I've never liked Dickens' books, though I've read them all. Mostly, it's his sentimentality and his clotted prose that puts me off, but there's also his essentially liberal, rather than radical, view; he regards poor people as inferior creatures to be taken care of by their wealthy superiors, but never seems to consider the eradication of poverty. Outstanding poor people are to be rescued by philanthropists.
That said, I agree passionately with this article by Pen Vogler.
Good, cruelty-free food is a right for everybody, whatever their income or status. It was a radical message to many of his Victorian readers. Do we still need to listen to it? In a country of food banks, children going breakfastless to school, and lifestyle diets that separate rather than unite, perhaps we do.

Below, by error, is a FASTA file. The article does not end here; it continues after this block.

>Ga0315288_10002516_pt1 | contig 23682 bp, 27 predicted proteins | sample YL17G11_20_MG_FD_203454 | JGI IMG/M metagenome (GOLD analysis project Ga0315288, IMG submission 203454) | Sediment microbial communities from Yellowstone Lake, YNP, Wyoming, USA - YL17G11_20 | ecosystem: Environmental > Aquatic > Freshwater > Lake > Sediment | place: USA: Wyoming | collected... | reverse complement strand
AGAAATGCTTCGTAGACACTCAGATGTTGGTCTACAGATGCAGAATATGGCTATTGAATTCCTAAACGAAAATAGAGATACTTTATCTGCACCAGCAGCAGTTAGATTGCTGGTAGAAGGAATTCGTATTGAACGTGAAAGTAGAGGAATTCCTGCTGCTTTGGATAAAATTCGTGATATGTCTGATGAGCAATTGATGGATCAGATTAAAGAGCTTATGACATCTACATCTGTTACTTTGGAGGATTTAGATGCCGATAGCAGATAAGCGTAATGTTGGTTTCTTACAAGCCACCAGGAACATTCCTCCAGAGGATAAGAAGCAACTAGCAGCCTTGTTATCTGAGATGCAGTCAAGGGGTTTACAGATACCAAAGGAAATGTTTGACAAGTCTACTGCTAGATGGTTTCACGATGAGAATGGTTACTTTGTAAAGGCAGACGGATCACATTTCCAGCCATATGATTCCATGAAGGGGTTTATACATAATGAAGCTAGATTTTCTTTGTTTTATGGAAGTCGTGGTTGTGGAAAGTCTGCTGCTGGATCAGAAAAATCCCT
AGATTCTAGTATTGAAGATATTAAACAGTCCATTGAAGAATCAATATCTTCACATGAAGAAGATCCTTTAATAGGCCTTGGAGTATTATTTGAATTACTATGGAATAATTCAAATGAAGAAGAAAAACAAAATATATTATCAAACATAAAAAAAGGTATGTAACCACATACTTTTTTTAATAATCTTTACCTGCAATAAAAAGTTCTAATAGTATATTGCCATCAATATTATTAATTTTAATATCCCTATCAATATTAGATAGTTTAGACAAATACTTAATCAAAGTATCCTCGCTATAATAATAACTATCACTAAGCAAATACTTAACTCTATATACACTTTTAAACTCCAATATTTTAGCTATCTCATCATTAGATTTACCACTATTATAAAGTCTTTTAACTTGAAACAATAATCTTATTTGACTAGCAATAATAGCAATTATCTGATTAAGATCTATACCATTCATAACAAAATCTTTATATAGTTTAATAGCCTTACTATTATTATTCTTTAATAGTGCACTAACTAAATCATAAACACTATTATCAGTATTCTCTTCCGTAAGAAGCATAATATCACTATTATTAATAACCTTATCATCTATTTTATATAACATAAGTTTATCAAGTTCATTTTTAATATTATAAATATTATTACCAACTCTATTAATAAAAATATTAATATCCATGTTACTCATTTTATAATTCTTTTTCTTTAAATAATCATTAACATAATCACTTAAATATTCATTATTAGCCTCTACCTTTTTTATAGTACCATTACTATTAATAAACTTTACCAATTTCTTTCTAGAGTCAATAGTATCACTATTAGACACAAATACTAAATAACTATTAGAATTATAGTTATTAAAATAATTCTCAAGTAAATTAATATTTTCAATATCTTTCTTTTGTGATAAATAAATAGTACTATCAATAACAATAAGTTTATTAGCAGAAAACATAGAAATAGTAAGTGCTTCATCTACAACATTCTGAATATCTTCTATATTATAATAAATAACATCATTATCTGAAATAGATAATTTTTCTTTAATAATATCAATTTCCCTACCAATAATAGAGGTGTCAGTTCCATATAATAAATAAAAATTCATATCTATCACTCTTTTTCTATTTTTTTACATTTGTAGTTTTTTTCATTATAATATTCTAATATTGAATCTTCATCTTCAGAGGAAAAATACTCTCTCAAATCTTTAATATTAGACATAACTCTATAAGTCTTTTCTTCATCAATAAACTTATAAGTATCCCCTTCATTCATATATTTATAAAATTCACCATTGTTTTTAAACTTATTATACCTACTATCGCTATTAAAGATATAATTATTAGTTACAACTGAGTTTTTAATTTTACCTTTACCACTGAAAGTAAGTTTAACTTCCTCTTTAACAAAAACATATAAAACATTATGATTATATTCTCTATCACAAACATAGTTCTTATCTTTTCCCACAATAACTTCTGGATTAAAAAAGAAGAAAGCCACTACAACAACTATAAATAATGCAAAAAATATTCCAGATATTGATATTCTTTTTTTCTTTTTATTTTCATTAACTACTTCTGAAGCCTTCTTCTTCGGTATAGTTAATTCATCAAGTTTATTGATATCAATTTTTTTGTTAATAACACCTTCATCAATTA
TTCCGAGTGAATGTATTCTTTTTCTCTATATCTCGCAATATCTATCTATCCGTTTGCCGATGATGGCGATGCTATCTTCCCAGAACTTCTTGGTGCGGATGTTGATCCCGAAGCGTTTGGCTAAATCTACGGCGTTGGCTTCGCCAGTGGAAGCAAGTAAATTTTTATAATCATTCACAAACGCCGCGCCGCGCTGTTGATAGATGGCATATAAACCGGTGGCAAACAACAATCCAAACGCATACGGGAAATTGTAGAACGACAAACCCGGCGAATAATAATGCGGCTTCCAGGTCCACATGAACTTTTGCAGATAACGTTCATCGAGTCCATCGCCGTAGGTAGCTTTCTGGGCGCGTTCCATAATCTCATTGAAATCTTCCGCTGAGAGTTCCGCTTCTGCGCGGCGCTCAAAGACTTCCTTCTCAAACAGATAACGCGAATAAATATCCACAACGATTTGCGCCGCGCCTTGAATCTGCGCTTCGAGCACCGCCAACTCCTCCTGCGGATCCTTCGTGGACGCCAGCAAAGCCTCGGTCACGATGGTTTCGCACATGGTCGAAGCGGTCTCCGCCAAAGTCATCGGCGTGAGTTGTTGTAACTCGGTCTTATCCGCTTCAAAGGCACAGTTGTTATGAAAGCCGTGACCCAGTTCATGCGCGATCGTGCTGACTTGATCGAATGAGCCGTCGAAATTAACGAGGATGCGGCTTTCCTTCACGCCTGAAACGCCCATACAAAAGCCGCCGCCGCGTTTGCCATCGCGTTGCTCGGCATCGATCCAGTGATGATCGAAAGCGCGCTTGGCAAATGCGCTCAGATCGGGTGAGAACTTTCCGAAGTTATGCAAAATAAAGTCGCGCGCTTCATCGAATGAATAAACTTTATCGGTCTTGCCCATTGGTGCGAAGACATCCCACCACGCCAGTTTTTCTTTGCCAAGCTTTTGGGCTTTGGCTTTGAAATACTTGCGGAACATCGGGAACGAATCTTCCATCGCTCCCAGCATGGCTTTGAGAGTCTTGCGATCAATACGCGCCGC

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dogo barry graham
author, poet, journalist, zen buddhist monk in glasgow. socialist, for scottish independence.